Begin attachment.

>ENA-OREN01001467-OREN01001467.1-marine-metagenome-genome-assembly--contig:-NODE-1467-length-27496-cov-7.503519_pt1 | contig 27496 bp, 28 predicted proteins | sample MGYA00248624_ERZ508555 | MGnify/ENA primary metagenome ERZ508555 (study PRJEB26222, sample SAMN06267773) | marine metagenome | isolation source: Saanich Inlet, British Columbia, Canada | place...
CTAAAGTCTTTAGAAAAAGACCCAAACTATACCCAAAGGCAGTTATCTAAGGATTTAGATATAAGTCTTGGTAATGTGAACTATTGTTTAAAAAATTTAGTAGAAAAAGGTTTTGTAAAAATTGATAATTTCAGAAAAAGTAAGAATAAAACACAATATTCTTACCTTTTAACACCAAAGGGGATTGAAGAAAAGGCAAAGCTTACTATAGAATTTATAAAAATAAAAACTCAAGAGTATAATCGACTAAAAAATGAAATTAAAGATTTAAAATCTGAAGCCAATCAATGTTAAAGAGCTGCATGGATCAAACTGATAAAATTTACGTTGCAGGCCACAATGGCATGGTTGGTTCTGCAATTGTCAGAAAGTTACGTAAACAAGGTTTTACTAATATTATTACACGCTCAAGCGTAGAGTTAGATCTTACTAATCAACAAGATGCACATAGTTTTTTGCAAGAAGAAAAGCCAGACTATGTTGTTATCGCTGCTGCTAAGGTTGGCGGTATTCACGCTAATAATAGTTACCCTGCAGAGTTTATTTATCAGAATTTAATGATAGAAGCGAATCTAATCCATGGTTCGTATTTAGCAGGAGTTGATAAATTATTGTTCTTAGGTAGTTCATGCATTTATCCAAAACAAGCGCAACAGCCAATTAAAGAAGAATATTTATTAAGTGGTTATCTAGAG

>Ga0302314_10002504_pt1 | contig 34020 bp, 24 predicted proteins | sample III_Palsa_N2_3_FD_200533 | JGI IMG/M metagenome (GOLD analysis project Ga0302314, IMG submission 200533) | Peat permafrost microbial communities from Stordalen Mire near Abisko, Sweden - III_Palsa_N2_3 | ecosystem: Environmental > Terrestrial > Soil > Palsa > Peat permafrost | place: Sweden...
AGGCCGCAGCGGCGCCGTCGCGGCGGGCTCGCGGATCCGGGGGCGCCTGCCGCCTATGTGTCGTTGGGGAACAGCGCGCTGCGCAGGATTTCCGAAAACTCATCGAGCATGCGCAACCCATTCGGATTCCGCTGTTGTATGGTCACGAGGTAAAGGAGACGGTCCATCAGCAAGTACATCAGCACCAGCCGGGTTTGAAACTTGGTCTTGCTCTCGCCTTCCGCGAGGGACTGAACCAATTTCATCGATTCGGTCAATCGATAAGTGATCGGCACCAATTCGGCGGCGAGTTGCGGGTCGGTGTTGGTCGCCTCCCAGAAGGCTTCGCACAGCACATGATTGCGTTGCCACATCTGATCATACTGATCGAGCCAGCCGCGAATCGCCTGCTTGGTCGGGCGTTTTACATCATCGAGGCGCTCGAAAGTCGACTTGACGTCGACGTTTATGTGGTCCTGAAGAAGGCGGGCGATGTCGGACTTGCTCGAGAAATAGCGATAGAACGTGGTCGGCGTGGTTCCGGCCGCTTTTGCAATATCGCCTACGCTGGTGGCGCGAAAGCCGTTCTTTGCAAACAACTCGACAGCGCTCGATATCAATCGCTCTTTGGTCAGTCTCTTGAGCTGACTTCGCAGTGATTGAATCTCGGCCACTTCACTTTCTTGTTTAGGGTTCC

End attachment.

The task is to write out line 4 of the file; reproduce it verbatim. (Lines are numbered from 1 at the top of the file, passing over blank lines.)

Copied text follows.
AGGCCGCAGCGGCGCCGTCGCGGCGGGCTCGCGGATCCGGGGGCGCCTGCCGCCTATGTGTCGTTGGGGAACAGCGCGCTGCGCAGGATTTCCGAAAACTCATCGAGCATGCGCAACCCATTCGGATTCCGCTGTTGTATGGTCACGAGGTAAAGGAGACGGTCCATCAGCAAGTACATCAGCACCAGCCGGGTTTGAAACTTGGTCTTGCTCTCGCCTTCCGCGAGGGACTGAACCAATTTCATCGATTCGGTCAATCGATAAGTGATCGGCACCAATTCGGCGGCGAGTTGCGGGTCGGTGTTGGTCGCCTCCCAGAAGGCTTCGCACAGCACATGATTGCGTTGCCACATCTGATCATACTGATCGAGCCAGCCGCGAATCGCCTGCTTGGTCGGGCGTTTTACATCATCGAGGCGCTCGAAAGTCGACTTGACGTCGACGTTTATGTGGTCCTGAAGAAGGCGGGCGATGTCGGACTTGCTCGAGAAATAGCGATAGAACGTGGTCGGCGTGGTTCCGGCCGCTTTTGCAATATCGCCTACGCTGGTGGCGCGAAAGCCGTTCTTTGCAAACAACTCGACAGCGCTCGATATCAATCGCTCTTTGGTCAGTCTCTTGAGCTGACTTCGCAGTGATTGAATCTCGGCCACTTCACTTTCTTGTTTAGGGTTCC